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Figure 4. Original recording obtained using the bioassay. Applied potential −50 mV vs. Ag/AgCl; Choline oxidase concentration: 180 mU/mL. Signal recorded in 0.05 M phosphate buffer solution + 0.1 M KCl, pH 7.4 (grey line) and in a solution of choline (0.5 mM) in 0.05 M phosphate buffer solution + 0.1 M KCl, pH 7.4 in absence (green line) and in presence of bis(2-chloroethyl)amine 0.25 mM (blue line) and 25 mM (pink line).
Figure 4. Original recording obtained using the bioassay. Applied potential −50 mV vs. Ag/AgCl; Choline oxidase concentration: 180 mU/mL. Signal recorded in 0.05 M phosphate buffer solution + 0.1 M KCl, pH 7.4 (grey line) and in a solution of choline (0.5 mM) in 0.05 M phosphate buffer solution + 0.1 M KCl, pH 7.4 in absence (green line) and in presence of bis(2-chloroethyl)amine 0.25 mM (blue line) and 25 mM (pink line).
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Figure 5. (A) Study of percentage inhibition vs. incubation time. Choline oxidase concentration: 180 mU/mL; choline concentration: 0.5 mM; bis(2-chloroethyl)amine concentration: 2.5 mM; phosphate buffer 0.05 M + 0.1 M KCl, pH 7.4; potential: −50 mV vs. Ag/AgCl; (B) Study of percentage inhibition vs. enzymatic units. Choline concentration: 0.5 mM; bis(2-chloroethyl)amine concentration: 2.5 mM; phosphate buffer 0.05 M + 0.1 M KCl, pH 7.4; potential: −50 mV vs. Ag/AgCl; incubation time: 120 s. Measurements were carried out in triplicate.
Figure 5. (A) Study of percentage inhibition vs. incubation time. Choline oxidase concentration: 180 mU/mL; choline concentration: 0.5 mM; bis(2-chloroethyl)amine concentration: 2.5 mM; phosphate buffer 0.05 M + 0.1 M KCl, pH 7.4; potential: −50 mV vs. Ag/AgCl; (B) Study of percentage inhibition vs. enzymatic units. Choline concentration: 0.5 mM; bis(2-chloroethyl)amine concentration: 2.5 mM; phosphate buffer 0.05 M + 0.1 M KCl, pH 7.4; potential: −50 mV vs. Ag/AgCl; incubation time: 120 s. Measurements were carried out in triplicate.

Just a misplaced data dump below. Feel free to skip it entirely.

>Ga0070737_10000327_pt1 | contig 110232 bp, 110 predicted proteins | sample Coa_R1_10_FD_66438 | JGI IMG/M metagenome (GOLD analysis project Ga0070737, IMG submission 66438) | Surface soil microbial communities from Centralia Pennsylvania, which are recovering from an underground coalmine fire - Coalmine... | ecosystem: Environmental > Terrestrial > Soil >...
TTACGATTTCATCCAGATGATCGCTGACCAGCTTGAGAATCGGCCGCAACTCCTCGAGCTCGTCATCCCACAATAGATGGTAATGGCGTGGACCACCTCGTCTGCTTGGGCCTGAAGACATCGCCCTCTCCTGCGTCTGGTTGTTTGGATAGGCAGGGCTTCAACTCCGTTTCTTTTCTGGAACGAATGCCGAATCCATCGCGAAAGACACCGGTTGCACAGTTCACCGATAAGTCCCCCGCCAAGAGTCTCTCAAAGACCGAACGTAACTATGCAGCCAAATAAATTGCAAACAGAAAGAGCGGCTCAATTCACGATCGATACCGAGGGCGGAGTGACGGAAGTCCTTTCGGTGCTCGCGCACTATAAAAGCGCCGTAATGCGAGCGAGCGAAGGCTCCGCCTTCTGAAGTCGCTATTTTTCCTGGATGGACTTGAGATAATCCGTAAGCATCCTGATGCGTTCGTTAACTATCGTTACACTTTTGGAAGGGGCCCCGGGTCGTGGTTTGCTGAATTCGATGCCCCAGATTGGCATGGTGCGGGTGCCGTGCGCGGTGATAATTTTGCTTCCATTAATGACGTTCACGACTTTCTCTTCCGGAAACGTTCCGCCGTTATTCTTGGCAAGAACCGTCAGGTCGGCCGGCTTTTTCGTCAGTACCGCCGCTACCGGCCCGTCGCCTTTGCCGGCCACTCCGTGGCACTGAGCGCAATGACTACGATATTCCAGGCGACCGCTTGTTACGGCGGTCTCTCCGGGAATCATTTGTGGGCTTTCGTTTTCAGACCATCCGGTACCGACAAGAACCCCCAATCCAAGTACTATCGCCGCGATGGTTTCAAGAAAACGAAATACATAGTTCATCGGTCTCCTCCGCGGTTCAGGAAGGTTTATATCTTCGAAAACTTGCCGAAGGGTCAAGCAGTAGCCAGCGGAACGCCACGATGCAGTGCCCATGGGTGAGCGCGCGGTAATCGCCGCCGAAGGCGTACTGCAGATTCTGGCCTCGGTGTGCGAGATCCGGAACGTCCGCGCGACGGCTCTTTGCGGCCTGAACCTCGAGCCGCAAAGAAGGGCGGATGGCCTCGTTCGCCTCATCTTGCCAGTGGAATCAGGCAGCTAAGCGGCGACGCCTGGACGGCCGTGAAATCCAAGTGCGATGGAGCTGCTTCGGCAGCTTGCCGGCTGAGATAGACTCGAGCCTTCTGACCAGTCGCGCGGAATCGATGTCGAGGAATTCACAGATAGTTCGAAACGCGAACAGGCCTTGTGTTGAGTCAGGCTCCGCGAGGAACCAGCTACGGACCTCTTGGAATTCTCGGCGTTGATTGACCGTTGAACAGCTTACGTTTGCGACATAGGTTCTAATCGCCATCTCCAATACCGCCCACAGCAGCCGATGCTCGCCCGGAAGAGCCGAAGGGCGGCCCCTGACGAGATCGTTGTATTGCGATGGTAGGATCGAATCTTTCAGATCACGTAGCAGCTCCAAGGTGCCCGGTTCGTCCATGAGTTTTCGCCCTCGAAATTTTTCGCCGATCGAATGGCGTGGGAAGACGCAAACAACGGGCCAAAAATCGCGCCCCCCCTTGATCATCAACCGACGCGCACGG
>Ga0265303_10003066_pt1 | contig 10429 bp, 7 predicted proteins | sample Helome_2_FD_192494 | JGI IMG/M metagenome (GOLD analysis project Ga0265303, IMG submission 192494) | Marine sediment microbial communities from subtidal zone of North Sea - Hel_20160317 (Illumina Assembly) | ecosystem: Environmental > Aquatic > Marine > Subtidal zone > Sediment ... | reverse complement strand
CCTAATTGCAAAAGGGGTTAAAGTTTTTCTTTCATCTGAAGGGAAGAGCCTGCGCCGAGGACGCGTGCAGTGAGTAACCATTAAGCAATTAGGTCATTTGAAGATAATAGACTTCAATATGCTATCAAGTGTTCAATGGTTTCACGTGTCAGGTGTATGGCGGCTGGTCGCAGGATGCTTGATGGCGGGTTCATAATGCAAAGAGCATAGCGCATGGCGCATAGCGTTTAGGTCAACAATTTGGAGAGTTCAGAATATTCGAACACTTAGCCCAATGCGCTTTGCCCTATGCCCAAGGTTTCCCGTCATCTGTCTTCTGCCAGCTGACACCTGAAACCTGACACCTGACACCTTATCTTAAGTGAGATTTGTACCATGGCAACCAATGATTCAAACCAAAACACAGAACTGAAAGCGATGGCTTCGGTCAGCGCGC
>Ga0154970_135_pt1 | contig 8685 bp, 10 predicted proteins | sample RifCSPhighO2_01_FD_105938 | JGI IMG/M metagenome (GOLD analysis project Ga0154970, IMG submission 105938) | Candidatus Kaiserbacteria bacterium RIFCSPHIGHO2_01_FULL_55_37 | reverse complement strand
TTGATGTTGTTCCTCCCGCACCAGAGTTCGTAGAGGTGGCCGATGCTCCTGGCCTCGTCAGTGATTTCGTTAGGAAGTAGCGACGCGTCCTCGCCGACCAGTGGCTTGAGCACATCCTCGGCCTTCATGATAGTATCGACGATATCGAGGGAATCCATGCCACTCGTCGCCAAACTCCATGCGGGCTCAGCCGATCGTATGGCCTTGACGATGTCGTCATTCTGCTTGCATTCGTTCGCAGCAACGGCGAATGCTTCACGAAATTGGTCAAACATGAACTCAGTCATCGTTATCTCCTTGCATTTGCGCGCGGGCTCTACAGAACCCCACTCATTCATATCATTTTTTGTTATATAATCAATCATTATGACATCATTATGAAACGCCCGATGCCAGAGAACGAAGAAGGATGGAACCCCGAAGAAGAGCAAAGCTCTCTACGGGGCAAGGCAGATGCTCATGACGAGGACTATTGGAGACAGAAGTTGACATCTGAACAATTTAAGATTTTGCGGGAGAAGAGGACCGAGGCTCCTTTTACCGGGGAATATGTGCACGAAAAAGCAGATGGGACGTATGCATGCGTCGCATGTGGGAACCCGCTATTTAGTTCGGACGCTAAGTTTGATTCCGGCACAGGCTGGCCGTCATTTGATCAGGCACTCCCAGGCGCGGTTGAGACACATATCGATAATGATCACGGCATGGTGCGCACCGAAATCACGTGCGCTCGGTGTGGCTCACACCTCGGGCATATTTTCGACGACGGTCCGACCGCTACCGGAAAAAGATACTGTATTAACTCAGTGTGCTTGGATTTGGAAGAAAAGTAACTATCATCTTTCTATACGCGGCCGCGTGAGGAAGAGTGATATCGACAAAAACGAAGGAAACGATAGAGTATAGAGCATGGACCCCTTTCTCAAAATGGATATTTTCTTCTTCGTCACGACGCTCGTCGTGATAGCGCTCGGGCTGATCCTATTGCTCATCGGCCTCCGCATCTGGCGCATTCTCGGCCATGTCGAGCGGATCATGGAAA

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Figure 6. Lineweaver-Burk diagram for bis(2-chloroethyl)amine. Amperometric measurements of different concentrations of bis(2-chloroethyl)amine: plot a (black line): 2.5 mM; plot b (green line): 1 mM; plot c (red line): 0 mM. Choline oxidase concentration: 180 mU/mL; choline concentration: 0.5 mM; phosphate buffer 0.05 M + 0.1 M KCl, pH 7.4; potential: −50 mV vs. Ag/AgCl; incubation time: 120 s. Measurements were carried out in triplicate.
Figure 6. Lineweaver-Burk diagram for bis(2-chloroethyl)amine. Amperometric measurements of different concentrations of bis(2-chloroethyl)amine: plot a (black line): 2.5 mM; plot b (green line): 1 mM; plot c (red line): 0 mM. Choline oxidase concentration: 180 mU/mL; choline concentration: 0.5 mM; phosphate buffer 0.05 M + 0.1 M KCl, pH 7.4; potential: −50 mV vs. Ag/AgCl; incubation time: 120 s. Measurements were carried out in triplicate.